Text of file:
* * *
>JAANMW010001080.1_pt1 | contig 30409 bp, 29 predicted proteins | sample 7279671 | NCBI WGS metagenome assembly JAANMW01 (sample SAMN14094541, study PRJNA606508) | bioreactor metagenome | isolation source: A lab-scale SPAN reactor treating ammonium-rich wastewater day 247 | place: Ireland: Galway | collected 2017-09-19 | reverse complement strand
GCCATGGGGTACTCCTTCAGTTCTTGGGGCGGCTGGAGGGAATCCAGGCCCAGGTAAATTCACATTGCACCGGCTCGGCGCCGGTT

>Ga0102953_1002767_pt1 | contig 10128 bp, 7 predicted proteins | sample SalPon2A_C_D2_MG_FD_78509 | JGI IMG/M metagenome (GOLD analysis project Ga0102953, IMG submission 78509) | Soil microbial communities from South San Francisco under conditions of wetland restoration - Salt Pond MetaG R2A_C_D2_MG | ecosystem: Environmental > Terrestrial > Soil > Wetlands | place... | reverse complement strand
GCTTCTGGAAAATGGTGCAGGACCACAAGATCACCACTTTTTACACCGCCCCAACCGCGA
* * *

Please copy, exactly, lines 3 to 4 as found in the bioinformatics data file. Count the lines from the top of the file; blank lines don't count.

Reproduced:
>Ga0102953_1002767_pt1 | contig 10128 bp, 7 predicted proteins | sample SalPon2A_C_D2_MG_FD_78509 | JGI IMG/M metagenome (GOLD analysis project Ga0102953, IMG submission 78509) | Soil microbial communities from South San Francisco under conditions of wetland restoration - Salt Pond MetaG R2A_C_D2_MG | ecosystem: Environmental > Terrestrial > Soil > Wetlands | place... | reverse complement strand
GCTTCTGGAAAATGGTGCAGGACCACAAGATCACCACTTTTTACACCGCCCCAACCGCGA